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Data::Dump(3)	      User Contributed Perl Documentation	 Data::Dump(3)

       Data::Dump - Pretty printing of data structures

	use Data::Dump qw(dump ddx);

	$str = dump(@list);
	@copy_of_list = eval $str;

	# or use it for easy debug printout
	ddx localtime;

       This module provide functions that takes a list of values as their
       argument and produces a string as its result.  The string contains Perl
       code that, when "eval"ed, produces a deep copy of the original argu‐

       The main feature of the module is that it strives to produce output
       that is easy to read.  Example:

	   @a = (1, [2, 3], {4 => 5});


	   (1, [2, 3], { 4 => 5 })

       If you dump just a little data, it is output on a single line. If you
       dump data that is more complex or there is a lot of it, line breaks are
       automatically added to keep it easy to read.

       The following functions are provided (only the dd* functions are
       exported by default):

       dump( ... )
       pp( ... )
	   Returns a string containing a Perl expression.  If you pass this
	   string to Perl's built-in eval() function it should return a copy
	   of the arguments you passed to dump().

	   If you call the function with multiple arguments then the output
	   will be wrapped in parenthesis "( ..., ... )".  If you call the
	   function with a single argument the output will not have the wrap‐
	   ping.  If you call the function with a single scalar (non-refer‐
	   ence) argument it will just return the scalar quoted if needed, but
	   never break it into multiple lines.	If you pass multiple arguments
	   or references to arrays of hashes then the return value might con‐
	   tain line breaks to format it for easier reading.  The returned
	   string will never be "\n" terminated, even if contains multiple
	   lines.  This allows code like this to place the semicolon in the
	   expected place:

	      print '$obj = ', dump($obj), ";\n";

	   If dump() is called in void context, then the dump is printed on
	   STDERR and then "\n" terminated.  You might find this useful for
	   quick debug printouts, but the dd*() functions might be better
	   alternatives for this.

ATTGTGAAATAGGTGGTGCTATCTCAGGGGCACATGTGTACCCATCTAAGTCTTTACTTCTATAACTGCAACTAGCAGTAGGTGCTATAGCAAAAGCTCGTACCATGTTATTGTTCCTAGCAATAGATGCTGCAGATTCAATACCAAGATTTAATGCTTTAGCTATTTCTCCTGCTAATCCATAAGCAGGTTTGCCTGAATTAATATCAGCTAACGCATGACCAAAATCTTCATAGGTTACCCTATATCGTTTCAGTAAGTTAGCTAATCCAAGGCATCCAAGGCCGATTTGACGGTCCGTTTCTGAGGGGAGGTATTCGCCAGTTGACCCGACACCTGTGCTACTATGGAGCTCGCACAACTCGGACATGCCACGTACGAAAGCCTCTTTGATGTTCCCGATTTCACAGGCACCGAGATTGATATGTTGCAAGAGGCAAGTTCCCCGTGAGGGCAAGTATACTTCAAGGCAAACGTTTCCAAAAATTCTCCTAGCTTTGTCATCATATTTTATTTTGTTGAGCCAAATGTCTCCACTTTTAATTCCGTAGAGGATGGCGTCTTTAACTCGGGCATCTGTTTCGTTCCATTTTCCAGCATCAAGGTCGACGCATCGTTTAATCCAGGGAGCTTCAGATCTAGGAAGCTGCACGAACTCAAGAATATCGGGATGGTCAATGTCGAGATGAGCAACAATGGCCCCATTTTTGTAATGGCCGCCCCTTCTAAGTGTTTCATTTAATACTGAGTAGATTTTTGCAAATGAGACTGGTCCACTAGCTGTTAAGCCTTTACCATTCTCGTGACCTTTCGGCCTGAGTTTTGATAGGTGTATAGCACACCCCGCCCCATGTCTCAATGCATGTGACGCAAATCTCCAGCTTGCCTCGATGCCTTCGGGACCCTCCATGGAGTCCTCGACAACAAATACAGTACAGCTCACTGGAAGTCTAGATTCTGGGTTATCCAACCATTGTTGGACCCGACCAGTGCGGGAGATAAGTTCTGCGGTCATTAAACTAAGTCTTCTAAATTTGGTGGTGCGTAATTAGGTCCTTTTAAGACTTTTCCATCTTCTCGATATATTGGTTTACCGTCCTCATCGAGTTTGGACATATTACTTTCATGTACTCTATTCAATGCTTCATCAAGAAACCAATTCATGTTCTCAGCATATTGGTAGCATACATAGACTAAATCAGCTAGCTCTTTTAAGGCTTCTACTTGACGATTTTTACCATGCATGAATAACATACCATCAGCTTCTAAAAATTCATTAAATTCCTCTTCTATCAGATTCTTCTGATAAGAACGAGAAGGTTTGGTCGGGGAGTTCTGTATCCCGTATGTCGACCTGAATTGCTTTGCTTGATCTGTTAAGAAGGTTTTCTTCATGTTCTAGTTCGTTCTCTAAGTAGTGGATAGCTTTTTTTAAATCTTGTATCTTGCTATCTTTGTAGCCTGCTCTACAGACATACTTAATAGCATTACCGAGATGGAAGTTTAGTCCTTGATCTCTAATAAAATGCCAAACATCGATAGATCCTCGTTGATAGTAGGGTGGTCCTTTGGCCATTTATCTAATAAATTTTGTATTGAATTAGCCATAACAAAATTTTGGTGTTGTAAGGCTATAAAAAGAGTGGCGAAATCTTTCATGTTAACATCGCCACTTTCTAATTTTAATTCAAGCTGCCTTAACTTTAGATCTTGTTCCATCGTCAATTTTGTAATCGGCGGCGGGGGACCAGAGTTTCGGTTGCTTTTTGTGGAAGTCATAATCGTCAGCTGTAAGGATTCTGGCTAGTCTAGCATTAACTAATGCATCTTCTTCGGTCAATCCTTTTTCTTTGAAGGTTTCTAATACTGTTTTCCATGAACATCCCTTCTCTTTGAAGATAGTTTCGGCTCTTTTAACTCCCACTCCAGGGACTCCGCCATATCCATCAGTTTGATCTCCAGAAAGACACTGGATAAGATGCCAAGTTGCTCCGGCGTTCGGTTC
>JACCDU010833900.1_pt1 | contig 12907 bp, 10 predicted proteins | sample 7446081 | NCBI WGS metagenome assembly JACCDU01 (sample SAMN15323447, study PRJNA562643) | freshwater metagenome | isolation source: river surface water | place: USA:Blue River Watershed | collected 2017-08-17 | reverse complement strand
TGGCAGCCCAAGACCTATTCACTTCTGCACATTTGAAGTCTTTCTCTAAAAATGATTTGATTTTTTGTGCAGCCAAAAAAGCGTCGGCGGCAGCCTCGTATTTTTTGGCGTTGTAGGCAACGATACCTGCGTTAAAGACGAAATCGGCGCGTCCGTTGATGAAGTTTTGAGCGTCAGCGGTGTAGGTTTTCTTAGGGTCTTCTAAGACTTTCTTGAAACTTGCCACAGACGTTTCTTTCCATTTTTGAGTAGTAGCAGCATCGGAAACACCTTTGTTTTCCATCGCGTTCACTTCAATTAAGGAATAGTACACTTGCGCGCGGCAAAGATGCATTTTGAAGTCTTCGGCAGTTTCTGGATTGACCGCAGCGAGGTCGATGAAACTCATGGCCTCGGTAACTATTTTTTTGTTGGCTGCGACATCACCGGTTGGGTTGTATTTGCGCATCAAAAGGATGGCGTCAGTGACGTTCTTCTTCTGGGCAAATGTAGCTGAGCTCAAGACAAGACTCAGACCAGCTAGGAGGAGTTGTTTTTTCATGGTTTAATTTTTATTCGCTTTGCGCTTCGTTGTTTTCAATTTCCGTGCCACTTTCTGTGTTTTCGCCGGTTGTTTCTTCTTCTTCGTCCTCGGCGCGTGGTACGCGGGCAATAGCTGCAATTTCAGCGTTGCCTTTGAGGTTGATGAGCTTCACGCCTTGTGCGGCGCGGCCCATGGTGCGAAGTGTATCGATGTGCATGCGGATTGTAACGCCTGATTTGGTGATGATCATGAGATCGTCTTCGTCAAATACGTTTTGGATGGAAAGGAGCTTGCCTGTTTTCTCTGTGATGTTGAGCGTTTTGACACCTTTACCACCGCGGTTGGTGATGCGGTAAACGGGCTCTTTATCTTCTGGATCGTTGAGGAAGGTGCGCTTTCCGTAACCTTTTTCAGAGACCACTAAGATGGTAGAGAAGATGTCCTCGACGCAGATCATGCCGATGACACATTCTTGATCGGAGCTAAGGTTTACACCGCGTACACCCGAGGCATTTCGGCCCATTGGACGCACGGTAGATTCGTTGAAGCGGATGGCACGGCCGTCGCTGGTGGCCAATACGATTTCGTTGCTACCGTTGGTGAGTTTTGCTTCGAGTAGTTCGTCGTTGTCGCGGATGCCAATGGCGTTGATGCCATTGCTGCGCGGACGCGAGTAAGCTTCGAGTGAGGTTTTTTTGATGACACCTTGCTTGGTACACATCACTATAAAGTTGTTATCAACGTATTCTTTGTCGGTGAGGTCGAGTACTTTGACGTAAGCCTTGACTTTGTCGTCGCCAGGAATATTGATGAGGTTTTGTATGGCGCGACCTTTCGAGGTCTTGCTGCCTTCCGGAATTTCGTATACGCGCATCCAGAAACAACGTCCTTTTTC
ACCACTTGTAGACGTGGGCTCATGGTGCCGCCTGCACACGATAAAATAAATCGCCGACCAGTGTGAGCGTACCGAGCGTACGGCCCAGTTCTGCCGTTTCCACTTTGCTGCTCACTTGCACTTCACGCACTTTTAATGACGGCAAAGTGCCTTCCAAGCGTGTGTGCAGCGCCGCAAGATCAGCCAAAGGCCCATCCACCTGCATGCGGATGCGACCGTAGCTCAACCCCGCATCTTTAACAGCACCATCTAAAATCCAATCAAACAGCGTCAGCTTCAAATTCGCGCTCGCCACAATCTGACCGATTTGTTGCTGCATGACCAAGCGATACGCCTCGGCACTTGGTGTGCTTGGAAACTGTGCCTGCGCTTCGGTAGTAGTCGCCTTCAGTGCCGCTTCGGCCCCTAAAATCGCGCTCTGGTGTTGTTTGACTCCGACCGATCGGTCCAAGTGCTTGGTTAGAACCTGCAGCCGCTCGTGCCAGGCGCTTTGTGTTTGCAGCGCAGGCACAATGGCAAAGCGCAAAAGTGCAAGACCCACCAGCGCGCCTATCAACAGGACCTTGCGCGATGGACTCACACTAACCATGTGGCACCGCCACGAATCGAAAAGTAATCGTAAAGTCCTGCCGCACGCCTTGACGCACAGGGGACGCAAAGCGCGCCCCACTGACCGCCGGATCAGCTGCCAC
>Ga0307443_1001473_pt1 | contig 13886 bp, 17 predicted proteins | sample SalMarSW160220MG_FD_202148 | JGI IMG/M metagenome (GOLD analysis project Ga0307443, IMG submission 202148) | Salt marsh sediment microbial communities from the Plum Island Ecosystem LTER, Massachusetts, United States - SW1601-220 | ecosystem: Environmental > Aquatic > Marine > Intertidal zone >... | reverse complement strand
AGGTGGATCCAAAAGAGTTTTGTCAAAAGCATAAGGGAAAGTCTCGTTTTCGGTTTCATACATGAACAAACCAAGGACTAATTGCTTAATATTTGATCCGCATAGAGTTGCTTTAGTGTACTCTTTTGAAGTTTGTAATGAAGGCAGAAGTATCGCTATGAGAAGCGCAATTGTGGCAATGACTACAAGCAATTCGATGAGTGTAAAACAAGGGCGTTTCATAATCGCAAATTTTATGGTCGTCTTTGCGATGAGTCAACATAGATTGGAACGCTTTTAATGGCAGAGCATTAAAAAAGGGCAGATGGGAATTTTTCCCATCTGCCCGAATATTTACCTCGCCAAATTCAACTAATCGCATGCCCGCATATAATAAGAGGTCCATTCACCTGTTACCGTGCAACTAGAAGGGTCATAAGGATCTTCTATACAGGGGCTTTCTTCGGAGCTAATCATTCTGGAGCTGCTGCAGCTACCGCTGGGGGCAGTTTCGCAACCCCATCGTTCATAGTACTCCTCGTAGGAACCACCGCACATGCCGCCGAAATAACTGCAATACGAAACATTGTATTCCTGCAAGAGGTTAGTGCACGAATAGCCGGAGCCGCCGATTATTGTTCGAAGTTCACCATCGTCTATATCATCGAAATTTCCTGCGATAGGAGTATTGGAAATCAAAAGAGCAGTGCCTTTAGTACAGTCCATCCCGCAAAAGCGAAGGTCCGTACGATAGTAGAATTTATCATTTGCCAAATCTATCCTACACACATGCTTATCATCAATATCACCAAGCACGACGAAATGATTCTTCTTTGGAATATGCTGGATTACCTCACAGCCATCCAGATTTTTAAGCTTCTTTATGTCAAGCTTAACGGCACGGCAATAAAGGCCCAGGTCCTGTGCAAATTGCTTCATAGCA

There is no difference between dump() and pp(), except that dump()
	   shares its name with a not-so-useful perl builtin.  Because of this
	   some might want to avoid using that name.

       quote( $string )
	   Returns a quoted version of the provided string.

	   It differs from "dump($string)" in that it will quote even numbers
	   and not try to come up with clever expressions that might shorten
	   the output.

       dd( ... )
       ddx( ... )
	   These functions will call dump() on their argument and print the
	   result to STDOUT (actually, it's the currently selected output han‐
	   dle, but STDOUT is the default for that).

	   The difference between them is only that ddx() will prefix the
	   lines it prints with "# " and mark the first line with the file and
	   line number where it was called.  This is meant to be useful for
	   debug printouts of state within programs.

       Code references will be displayed as simply 'sub { "???" }' when
       dumped. Thus, "eval"ing them will not reproduce the original routine.

       If you forget to explicitly import the "dump" function, your code will
       core dump. That's because you just called the builtin "dump" function
       by accident, which intentionally dumps core.  Because of this you can
       also import the same function as "pp", mnemonic for "pretty-print".

       The "Data::Dump" module grew out of frustration with Sarathy's in-most-
       cases-excellent "Data::Dumper".	Basic ideas and some code are shared
       with Sarathy's module.

       The "Data::Dump" module provides a much simpler interface than
       "Data::Dumper".	No OO interface is available and there are no configu‐
       ration options to worry about (yet :-).	The other benefit is that the
       dump produced does not try to set any variables.	 It only returns what
       is needed to produce a copy of the arguments.  This means that
       "dump("foo")" simply returns "foo", and "dump(1..5)" simply returns
       "(1, 2, 3, 4, 5)".

       Data::Dumper, Storable

       The "Data::Dump" module is written by Gisle Aas <>, based
       on "Data::Dumper" by Gurusamy Sarathy <>.

	Copyright 1998-2000,2003-2004,2008 Gisle Aas.
	Copyright 1996-1998 Gurusamy Sarathy.

       This library is free software; you can redistribute it and/or modify it
       under the same terms as Perl itself.

perl v5.8.8			  2008-10-21			 Data::Dump(3)

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